Have I told you guys that I love getting emails from you? Especially when those emails ask a question that I can turn into an article at a time when I’m struggling to come up with an interesting article? Well, I love getting emails from you so keep them coming.
I received one from “Linette” last week that is worth discussing. She asked, “I got a call from so-called: “PC Matic” saying that I had service with them… and yadda, yadda, yadda. I have never had service with them, so assume it was a scam. Said I had a refund, but I had to cancel, or my card would be charged $299.99. Refund was supposed to be $249.99. They wanted to send something to my computer, so I refused and told them to take my name off their list.”
This particular scammer was a bit bold; they actually said they were with PC Matic (which is a horrible antivirus program but that’s beside the point). Most scammers would have claimed (in bad English), “I’m with your antivirus company . . .” The victim may say something along the lines of, “Do you mean Norton (or McAfee or Microsoft)?” and the scammers would latch onto that and “confirm” they were with said company.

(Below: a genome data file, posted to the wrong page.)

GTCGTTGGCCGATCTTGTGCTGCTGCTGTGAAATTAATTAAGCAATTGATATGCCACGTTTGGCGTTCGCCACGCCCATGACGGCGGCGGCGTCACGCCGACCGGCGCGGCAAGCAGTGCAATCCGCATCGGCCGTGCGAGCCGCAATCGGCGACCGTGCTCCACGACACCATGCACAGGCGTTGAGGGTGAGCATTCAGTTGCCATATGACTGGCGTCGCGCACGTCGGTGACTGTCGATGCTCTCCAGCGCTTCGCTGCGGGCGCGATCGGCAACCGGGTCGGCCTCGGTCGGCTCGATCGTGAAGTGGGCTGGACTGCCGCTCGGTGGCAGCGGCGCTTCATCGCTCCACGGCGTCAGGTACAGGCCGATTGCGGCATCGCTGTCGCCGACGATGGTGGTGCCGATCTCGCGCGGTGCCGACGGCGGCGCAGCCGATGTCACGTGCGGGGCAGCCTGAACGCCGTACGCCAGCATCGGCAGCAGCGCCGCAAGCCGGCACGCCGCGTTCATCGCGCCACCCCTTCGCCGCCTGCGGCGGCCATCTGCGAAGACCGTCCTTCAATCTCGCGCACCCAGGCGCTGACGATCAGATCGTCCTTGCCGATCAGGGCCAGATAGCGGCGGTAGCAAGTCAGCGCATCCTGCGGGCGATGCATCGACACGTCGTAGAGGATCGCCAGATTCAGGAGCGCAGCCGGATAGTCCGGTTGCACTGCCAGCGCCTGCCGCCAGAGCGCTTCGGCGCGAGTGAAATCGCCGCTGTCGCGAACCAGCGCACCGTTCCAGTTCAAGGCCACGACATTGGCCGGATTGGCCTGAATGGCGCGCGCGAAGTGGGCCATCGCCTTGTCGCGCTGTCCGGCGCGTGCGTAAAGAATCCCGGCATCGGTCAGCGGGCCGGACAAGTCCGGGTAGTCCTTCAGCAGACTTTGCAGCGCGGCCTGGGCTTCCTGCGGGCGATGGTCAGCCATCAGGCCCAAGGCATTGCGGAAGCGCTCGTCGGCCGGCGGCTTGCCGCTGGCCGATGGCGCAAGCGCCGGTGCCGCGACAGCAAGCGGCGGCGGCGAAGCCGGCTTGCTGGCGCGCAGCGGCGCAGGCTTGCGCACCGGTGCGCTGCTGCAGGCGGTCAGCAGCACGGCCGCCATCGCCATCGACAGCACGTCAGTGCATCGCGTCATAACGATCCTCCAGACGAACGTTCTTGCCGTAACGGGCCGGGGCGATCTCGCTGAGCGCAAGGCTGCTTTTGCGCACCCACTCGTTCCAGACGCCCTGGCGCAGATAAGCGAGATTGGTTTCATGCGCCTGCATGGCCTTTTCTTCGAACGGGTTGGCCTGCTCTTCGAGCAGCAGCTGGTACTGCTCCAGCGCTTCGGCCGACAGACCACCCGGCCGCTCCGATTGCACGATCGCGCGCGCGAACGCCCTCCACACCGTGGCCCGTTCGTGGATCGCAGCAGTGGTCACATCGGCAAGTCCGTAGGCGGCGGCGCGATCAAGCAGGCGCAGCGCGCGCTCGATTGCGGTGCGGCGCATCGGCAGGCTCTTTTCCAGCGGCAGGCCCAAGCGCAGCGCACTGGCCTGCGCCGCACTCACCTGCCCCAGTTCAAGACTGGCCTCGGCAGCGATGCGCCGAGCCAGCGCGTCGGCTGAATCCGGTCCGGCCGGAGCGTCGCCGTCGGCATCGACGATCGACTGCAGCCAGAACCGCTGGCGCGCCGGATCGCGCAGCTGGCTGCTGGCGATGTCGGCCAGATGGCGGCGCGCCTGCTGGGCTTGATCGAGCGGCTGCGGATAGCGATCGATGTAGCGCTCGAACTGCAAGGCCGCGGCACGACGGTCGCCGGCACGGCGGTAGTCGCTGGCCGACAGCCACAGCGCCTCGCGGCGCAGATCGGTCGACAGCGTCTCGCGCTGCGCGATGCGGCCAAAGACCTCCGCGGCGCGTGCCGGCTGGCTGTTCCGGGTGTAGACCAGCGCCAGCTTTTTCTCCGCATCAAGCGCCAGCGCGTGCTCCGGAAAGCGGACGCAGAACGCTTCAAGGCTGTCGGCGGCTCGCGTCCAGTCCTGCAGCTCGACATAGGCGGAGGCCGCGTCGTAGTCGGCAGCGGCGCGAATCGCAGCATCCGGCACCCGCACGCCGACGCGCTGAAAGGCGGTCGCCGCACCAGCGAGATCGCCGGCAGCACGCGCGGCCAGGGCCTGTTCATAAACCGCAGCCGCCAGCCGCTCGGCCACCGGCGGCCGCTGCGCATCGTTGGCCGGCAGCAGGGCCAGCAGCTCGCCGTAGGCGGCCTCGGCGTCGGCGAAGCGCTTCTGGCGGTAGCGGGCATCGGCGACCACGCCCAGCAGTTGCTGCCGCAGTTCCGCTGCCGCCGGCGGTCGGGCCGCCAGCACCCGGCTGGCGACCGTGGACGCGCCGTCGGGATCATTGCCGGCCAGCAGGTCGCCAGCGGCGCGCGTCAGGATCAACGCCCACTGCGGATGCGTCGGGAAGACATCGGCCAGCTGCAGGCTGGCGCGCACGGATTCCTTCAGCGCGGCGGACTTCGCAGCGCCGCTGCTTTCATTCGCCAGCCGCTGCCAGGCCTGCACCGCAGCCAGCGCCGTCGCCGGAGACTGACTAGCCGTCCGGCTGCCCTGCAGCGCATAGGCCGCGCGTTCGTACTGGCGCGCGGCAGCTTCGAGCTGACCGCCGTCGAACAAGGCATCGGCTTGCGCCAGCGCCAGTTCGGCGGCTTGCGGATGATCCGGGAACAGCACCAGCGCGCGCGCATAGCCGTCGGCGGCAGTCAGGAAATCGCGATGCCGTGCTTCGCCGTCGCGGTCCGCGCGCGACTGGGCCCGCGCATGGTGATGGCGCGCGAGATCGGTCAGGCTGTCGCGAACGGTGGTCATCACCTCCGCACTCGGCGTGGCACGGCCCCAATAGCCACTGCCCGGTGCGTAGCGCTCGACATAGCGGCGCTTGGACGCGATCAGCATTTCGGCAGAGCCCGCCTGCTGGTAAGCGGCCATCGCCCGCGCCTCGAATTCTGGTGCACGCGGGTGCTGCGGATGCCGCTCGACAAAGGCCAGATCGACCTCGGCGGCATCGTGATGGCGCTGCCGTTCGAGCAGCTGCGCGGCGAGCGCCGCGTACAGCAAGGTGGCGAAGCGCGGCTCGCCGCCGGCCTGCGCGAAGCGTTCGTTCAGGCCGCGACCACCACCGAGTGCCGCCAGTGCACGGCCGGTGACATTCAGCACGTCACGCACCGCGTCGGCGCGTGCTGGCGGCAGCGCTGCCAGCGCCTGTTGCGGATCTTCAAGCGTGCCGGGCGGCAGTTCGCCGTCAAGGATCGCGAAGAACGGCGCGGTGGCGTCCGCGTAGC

Linette was justified in being skeptical of anyone wanting to hand over free money. If she had fallen for the scam, she would have been asked to provide credit card or bank account credentials or some other creative way to allow the scammer to help themselves to her money. She may have been asked to pay a “processing fee” up front that she would never see again. This is called an “advanced fee” scam. Either way, this situation had “scam” all over it.
Speaking of advance fee scams, it’s tax refund season. That means many of you will receive calls or emails from the IRS claiming that you have a large refund awaiting you. All you have to do is send them your bank, credit card information, or pay a “processing fee” in exchange for a large refund. You have no been warned. Don’t fall for it.
Please remember that even if you are a victim of one of these scams, your bank is required to refund your money and credit card companies will almost always reverse the charges, but if you send the scammers a gift card, you can kiss that money goodbye.
No one is immune to these scams, not even me. But as usual, our older folks are the primary victims. Their brains just don’t detect fraud in the same way that younger people do, so they will need a little help. If you know someone who fits the description, please let them know you are there for them. I absolutely don’t mind being your first line of defense during office hours (don’t interrupt my evening beer time, please). So call me if you have questions. But if you think you need to call me, it’s almost guaranteed to be a scam.
Jim Fisher owns Excel Computer Services in Florence. Reach him at www.ExcelAL.com